An early indication that Virat Kohli would be a tough and uncompromising skipper came in last season’s IPL when he minced no words to justify the exclusion of Sarfaraz Khan from RCB’s playing eleven.
One of the reporters at a media interaction enquired if Sarfaraz had been rested. “He was dropped,” said Kohli in no uncertain terms. He pointedly remarked that cricket was not about only batting.
“You need to sprint twos and threes between the wickets, be quick on your feet, excel as a fielder and also be really fit. He has been told what he has to do. Hopefully he will work on those areas and return a better cricketer next season,” he had said.
Kohli left no one in doubt as to what he expected of his player and ensured that Sarfarz got the message and the opportunity to work on his game.
It is this toughness that stands out in his handling of the team in the first Test against New Zealand. The aggressive manner in which the openers, KL Rahul in particular, and even an acknowledged grafter Cheteshwar Pujara boldly went for their strokes, could only have come about with Kohli insisting that they’d have to send a message to the Kiwis – India were coming after them.
Rahul even played a couple of strokes more in tune with T20 cricket and it was this sort of positive stroke play from all batsmen, including the skipper, that set the tone for India’s approach.
Consequently, the Indian team’s body language stood in stark contrast to that of their opponents. It also reflected on their state of mind. The Kiwis seemed defensive and even hesitant, while the Indians relentlessly pressed them all the time, both with bat and ball. Not even rain interruptions left anybody in doubt that Kohli was bent on carving up a win.
Kohli revealed similar intent on his Test captaincy debut against Australia Down Under. On that occasion the Australians had set a challenging target of 364 on the final day. Very few Indian captains of the past would have taken up the challenge but Kohli led from the front with a century in each innings. The second innings effort of 141 in 175 balls almost helped India past the post.
The criticism of Kohli’s captaincy came in the IPL. A common grouse was that he had failed to defend huge totals. Many felt that his habit of handing the ball to the bowler and retreating to distant parts of the field was a tell-tale that he was just sitting back and expecting things to happen. It was felt that he was not proactive and this allowed opponents to get the better of his team.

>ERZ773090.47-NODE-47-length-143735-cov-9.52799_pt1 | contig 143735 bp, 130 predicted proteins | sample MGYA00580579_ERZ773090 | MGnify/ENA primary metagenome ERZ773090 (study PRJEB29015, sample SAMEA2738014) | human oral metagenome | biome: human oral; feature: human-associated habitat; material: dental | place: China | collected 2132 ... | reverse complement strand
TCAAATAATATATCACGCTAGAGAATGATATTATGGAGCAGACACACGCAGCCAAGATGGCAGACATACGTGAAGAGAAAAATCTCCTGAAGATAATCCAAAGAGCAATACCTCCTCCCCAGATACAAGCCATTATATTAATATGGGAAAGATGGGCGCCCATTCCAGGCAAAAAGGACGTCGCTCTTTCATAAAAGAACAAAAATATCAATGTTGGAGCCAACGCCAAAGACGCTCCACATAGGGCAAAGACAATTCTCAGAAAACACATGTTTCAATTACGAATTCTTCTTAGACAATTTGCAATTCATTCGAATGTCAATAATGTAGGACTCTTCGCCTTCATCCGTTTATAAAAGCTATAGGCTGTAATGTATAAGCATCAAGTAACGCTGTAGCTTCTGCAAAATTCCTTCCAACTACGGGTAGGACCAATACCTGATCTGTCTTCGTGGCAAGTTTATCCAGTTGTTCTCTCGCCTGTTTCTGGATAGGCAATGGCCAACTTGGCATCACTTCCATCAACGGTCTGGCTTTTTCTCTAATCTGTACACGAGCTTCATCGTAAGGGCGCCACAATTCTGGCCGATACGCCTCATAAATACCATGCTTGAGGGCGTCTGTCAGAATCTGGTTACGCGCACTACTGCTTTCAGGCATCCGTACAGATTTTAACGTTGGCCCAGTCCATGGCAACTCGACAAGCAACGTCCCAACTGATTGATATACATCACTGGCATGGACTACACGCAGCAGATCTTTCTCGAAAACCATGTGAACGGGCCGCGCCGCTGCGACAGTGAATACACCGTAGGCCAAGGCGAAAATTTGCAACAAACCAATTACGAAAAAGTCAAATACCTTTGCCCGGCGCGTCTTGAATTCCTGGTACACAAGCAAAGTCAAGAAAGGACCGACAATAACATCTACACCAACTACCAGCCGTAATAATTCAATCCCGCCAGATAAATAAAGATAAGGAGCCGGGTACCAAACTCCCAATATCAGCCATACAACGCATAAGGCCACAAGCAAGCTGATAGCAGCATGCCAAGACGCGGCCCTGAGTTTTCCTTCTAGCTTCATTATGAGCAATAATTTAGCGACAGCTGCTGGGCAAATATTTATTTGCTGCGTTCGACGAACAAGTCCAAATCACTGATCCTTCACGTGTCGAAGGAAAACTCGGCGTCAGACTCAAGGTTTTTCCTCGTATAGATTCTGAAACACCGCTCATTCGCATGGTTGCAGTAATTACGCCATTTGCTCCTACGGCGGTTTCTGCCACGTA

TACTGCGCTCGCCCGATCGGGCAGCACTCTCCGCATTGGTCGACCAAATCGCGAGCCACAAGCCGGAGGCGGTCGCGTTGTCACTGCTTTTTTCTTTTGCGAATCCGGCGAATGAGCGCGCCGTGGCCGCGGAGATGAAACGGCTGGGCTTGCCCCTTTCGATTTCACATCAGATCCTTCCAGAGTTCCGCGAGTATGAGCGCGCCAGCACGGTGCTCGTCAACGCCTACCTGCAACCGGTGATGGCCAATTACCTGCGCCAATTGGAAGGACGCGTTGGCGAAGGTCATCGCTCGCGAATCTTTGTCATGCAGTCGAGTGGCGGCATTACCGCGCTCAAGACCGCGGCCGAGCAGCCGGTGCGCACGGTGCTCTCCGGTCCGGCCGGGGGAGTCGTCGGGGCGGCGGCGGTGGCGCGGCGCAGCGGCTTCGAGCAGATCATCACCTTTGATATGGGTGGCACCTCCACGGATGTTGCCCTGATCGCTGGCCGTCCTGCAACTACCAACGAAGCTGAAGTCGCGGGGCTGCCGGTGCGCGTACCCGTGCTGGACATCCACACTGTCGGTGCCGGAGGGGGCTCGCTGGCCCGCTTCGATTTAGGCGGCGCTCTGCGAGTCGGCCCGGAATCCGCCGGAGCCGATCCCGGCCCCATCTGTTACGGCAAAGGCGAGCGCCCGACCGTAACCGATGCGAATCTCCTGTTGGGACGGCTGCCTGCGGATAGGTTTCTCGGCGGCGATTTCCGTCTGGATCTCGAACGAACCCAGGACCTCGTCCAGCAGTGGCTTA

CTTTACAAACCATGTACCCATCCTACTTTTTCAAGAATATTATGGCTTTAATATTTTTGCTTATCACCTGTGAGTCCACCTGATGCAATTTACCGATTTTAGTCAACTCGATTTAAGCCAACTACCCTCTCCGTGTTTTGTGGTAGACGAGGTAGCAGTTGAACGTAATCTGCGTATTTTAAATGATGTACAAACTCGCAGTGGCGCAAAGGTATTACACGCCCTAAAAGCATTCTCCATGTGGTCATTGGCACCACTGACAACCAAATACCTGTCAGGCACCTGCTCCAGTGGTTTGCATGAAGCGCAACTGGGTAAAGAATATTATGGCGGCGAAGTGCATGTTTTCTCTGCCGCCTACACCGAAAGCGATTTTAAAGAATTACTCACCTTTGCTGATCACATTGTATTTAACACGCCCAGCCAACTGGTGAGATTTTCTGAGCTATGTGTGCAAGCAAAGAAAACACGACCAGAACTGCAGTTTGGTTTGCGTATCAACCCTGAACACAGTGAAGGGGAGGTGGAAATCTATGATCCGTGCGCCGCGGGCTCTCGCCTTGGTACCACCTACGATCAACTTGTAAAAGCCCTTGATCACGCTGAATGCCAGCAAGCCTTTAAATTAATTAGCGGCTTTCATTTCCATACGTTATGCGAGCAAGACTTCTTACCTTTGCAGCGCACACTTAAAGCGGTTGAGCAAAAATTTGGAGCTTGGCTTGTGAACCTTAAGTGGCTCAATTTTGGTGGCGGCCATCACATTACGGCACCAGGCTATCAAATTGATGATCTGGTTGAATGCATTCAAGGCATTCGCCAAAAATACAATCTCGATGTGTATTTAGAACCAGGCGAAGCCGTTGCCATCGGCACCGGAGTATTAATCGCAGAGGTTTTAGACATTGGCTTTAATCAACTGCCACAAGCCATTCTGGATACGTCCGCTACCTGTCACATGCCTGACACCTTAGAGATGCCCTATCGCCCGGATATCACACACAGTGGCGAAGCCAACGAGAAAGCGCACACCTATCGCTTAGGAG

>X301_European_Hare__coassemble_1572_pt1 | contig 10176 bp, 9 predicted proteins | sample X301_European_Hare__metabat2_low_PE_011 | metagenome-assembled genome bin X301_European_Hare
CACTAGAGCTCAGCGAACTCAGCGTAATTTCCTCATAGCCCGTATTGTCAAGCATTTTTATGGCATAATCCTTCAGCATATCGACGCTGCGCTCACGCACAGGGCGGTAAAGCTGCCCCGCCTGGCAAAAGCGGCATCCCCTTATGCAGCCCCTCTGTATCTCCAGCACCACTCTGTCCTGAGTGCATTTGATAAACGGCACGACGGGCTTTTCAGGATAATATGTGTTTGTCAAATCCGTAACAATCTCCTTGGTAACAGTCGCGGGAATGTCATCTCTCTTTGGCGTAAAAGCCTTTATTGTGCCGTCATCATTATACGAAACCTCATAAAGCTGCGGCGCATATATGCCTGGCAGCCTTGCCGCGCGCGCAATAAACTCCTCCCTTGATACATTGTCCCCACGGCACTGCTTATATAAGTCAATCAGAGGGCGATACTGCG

Fortunately this was a learning phase and when India embarked on their tour to the West Indies, Kohli exhibited the edge which defined his leadership.
In the first Test it was his aggressive move to field five bowlers that permitted the team to enforce follow-on and carve out the win by an innings and 92 runs. Had he followed India’s conventional wisdom of playing four bowlers, he’d have been forced to give them a rest by opting to bat a second time and that could have derailed India from its quest for a win. Instead, with five bowlers at his command he could afford to rotate them and keep them fresh for the two consecutive innings.
Again in the third Test India’s aggressive batting and subsequent declaration on the fifth day enabled the big win.
Thus, as evident, Kohli is the kind of the captain who will encourage his players to go for the jugular. Of course such tactics could backfire at times. But importantly, it would change the mindset of the team and its players.
In the first Test at Kanpur, it was not only the batsmen who played with a lot of conviction and purpose; even the bowlers were aggressive in their outlook and intent.
Kohli’s choice of four bowlers was interesting. He had a pacy Umesh Yadav to have a go at the batsmen even on the slow, sluggish pitch. Mohammed Shami presented a different challenge with new and old balls. His ability to reverse swing the old ball tested lower order batsmen while his probing spells with the new ball troubled the opening batsmen. Ravindra Jadeja with his flat and fast left arm spin was the best foil to the more classical off spin of Ravichandran Ashwin.
Thus Kohli had four bowlers of different virtues, each having a go at the batsmen on a pitch that the Kiwis were wary of. The fact that he was not bound by pre-fixed concepts and ideas came through in his choice of playing eleven.
Of course Kohli as skipper is a work in progress. The 13 home Tests is a fantastic opportunity for him to fine tune and polish his leadership skills. These are early days but hopefully by the end of the season we’d have a skipper and a team primed to conquer the cricketing world.